Published on 23rd September 2017


Do you panic if your bag is not fully-loaded with snacks on stand-by to silence your child’s rumbling tummy? If so, read on. Jenna Sinclair writes

After years of limited options, the snack world is changing. Slowly, the packets of crisps, confectionery, and sweets that dominated the last decade through shameless eye-level marketing at children are being replaced by vegetable crisps, unsalted nuts, dried fruits, and other products boasting ‘no added sugar’ and ‘no artificial colours or preservatives’. We have turned a monumental corner and it seems all-good. Some larger supermarkets now even place free fruit near their entrances for children to munch — hopefully avoiding a hunger-fuelled tantrum around the cake aisle.

So, does this mean that children are always hungry? Perhaps not: just that supermarkets are aware of how placating snacks can be on children’s moods and, consequently, behaviour. We’re all aware of the fearful state of being tired and hungry, especially when we are doing the after-work food shop and familiar scenes unfold; we’re hungry after work, they’re hungry after school, and chaos ensues.

In the western world, however, most of us are fortunate enough to not know real hunger. We probably know mild discomfort having not eaten for a few hours — whilst knowing that food is within a 30-minute radius thanks to the rise of a convenience culture and a got-to-have-it-now mentality.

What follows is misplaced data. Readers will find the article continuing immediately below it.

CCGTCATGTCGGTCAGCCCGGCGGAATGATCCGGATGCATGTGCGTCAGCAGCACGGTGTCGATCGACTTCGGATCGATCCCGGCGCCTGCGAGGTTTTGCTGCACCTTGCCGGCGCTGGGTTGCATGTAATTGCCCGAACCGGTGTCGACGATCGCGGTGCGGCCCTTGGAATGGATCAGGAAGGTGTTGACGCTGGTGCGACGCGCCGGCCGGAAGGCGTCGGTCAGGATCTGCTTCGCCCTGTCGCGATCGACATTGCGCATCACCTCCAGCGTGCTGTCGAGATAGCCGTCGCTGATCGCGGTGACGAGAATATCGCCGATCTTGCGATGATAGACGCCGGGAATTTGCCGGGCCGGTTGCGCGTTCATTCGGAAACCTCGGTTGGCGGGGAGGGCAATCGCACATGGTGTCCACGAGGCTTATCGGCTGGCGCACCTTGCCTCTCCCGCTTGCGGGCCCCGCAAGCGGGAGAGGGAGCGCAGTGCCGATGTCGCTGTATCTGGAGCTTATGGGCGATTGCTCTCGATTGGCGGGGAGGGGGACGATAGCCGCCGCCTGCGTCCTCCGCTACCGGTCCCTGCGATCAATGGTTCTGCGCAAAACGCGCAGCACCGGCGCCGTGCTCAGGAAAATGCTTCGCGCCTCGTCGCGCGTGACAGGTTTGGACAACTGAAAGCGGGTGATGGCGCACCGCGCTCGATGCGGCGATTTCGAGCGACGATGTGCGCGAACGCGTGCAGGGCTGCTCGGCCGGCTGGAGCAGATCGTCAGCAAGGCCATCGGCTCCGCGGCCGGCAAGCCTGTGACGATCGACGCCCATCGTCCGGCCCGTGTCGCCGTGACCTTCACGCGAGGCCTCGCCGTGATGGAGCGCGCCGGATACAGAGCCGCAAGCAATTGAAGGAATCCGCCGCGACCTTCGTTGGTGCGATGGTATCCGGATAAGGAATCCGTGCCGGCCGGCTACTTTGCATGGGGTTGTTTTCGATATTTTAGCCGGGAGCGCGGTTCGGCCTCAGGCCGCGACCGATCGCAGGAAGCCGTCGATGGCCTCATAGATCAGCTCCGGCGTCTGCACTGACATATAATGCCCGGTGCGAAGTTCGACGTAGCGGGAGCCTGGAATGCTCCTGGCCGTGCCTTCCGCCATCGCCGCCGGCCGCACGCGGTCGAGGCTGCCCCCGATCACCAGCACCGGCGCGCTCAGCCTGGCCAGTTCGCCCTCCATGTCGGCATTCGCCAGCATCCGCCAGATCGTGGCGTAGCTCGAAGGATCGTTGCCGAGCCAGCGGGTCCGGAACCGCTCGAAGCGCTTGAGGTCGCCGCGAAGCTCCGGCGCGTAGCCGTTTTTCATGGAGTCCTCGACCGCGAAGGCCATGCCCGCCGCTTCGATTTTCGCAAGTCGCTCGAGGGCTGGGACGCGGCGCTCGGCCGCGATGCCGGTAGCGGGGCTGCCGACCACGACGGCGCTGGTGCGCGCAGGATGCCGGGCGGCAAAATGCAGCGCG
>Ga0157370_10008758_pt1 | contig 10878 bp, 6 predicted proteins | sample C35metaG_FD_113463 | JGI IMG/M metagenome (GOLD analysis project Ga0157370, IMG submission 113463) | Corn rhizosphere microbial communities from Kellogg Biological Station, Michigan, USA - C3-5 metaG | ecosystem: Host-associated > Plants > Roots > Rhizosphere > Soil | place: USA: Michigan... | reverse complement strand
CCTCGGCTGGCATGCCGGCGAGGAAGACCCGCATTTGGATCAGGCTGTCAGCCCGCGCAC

Empty energy

Snack culture has grown significantly since the 1970s. Research has shown that between 1977 and 1996, the number of calories that children consume from snacks has increased by 120 calories per day.1 According to a 2010 study from the University of North Carolina, 98 per cent of children in the US snack at least once a day; an increase from 74 per cent in 1978. More concerning, though, is that they now consume almost 600 calories from snacks per day. While calorie needs will vary, depending upon the child, their age and activity, for some children that figure translates to around a quarter of their recommended daily intake — which might explain some of those unfinished dinners and lunches.

It’s also worth bearing in mind that many sugary snacks contain what are often described as ‘empty’ calories, i.e. that the calories consumed are not accompanied by beneficial nutrients.

So, if kids are filling up on in-between nibbles, is the children’s snack market really necessary, or just something that has been created by clever marketing aimed at cautious (and weary) parents? And how do parents decide what is best, in a culture where they may be scared to leave their child hungry for even a little while? Aside from having their competency challenged, many parents often don’t want to be unpopular with their children — and refusing snacks could be seen as being mean at the very least, and neglectful at worse.

The World Health Organisation has little to say on children’s snacking. However, it does maintain that children should lean towards unsaturated fats and generally increase their consumption of fruits and whole grains.2 And the Centre for Science in the Public Interest is all for children having snacks, providing they are mostly fruit and vegetables, stating: “Serving healthy snacks to children is important to providing good nutrition, supporting lifelong healthy eating habits, and helping to prevent costly and potentially-disabling diseases, such as heart disease, cancer, diabetes, high blood pressure, and obesity”.3